The News Writers Form a Union
John ScribnerPublishing Information
Last fall, when the American Newspaper Publishers' Association became aware that the owners were going to be placed under a code whether they liked it or not, it sent a committee to Washington post-haste to draw up a suitable instrument. Unfortunately for them the members of the committee were assisted by Elisha Hanson, a Washington lawyer who had been a member of a firm which had attained distinction through its efforts to frustrate a Senate investigation of the power trust, which at one time owned or controlled a good many newspapers, and exercises considerable influence today. This law firm also had had an astonishingly successful record in obtaining tax refunds for clients of great wealth during the Mellon regime. The publishers' code, as written by these over-smart gentlemen classified experienced newspaper writers as "professionals," a distinction which publishers could hardly be said to have accorded in the past, and one which the news writers preferred to repudiate in view of the salary and other handicaps under which the proposed honor would have placed them.
That was the first error of the publishers; and it stimulated guild organization in protest and defense throughout the country. Newspaper writers were fortunate in having the leadership of Heywood Broun, columnist of the New York World-Telegram and president of the national organization. Broun did not hesitate to "stick out his neck" and invite the lightning. He went around telling to some of the ablest and most fearless men in his profession the story of what was happening in Washington.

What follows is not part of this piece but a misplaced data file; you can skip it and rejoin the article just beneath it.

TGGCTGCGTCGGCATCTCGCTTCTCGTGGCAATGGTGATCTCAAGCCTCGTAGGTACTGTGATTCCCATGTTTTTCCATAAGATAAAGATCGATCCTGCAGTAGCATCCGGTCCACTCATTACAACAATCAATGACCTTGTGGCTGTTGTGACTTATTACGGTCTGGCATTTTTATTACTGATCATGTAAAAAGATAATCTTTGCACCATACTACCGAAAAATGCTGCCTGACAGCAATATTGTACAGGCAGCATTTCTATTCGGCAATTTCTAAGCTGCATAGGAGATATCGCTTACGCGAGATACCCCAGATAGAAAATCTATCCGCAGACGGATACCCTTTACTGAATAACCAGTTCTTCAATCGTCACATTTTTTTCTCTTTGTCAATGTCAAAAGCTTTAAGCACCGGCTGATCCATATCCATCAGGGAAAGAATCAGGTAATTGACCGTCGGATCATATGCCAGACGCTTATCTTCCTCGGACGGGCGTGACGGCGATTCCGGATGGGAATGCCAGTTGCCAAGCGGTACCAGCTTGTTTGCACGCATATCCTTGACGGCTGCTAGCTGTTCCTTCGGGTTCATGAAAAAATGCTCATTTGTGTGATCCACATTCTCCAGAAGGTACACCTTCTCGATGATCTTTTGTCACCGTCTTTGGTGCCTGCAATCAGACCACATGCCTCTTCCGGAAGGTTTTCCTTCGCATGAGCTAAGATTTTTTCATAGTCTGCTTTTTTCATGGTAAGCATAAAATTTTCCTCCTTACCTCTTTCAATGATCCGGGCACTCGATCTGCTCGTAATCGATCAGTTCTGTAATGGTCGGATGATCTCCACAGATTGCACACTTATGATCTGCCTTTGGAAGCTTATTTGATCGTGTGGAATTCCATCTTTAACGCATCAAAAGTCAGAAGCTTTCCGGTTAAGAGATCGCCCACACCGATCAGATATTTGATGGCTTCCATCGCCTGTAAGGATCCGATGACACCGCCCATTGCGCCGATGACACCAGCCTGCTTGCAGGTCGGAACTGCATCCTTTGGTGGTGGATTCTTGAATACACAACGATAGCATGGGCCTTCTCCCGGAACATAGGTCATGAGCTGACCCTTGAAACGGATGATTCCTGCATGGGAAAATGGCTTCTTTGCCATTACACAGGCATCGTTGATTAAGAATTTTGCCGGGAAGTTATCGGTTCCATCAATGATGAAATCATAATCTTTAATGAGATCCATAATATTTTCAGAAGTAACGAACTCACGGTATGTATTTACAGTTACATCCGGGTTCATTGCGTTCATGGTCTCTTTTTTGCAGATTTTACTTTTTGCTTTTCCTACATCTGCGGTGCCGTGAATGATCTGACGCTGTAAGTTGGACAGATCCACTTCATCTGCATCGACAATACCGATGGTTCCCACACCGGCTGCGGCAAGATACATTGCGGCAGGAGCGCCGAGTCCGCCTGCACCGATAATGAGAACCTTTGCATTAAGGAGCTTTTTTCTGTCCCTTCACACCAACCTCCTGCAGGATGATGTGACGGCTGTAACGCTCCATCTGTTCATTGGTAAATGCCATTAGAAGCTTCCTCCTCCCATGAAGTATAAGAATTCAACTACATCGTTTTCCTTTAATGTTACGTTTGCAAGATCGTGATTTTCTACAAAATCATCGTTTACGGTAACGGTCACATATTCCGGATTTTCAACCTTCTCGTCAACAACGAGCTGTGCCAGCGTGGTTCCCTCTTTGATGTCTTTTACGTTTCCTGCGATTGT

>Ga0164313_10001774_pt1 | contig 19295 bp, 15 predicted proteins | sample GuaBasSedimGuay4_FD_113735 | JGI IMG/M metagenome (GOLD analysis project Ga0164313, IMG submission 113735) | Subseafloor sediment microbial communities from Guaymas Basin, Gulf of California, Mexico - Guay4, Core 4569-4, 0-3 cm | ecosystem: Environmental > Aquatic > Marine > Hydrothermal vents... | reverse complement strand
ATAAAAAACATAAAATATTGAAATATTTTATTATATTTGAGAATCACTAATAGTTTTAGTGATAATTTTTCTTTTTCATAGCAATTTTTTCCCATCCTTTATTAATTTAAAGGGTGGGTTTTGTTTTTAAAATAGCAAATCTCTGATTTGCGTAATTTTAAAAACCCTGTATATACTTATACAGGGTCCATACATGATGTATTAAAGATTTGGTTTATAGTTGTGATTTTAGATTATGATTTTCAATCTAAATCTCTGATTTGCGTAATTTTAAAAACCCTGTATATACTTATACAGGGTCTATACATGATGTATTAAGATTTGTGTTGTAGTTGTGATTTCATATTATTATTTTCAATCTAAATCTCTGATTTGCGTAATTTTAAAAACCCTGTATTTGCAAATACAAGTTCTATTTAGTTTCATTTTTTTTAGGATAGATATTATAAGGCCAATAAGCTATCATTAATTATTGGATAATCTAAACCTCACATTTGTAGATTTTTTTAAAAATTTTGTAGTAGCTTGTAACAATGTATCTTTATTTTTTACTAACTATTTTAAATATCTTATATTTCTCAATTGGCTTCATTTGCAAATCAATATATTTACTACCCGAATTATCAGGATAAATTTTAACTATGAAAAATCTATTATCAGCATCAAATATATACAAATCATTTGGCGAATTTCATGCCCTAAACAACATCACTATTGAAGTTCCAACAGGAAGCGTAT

For years virtually everyone in the newspaper business had thought that organization of news writers was next to impossible. Yet Broun was successful in the metropolitan district, and the Newspaper Guild of New York began to take shape. When it accepted a constitution, copies of the document were sent all over the country. As a result the American Newspaper Guild was organized in Washington on last December 15, when representatives of most of the local guilds then in existence met to write a national constitution and outline a plan of action.
About this time the news writers were again aided by the too great cleverness of the publishers in recommending to General Hugh S. Johnson the appointment of Ralph Pulitzer, one of the former owners of the New York World, as special deputy NRA administrator in charge of the newspaper code. Mr. Pulitzer had not held office long before the officers of the national guild sent the following telegram to local guilds:
Perhaps the publishers are most cursed, however, by the strike-breaking chairman of the A. N. P. A. special standing committee which devotes itself largely to checking the activities of labor unions. This watchdog of the press, Harvey J. Kelly, was made chairman also of the Newspaper Industrial Board, in which was vested authority to settle impartially all disputes between newspaper publishers and their employees. Mr. Kelly is on record as opposed in principle to the NRA because it affords labor too great an opportunity to organize. In 1932 he recommended that all newspaper publishers cut their pay rolls from 20 to 25 per cent in order to balance newspaper budgets. This attitude is scarcely adapted to successful dealing with the news writers.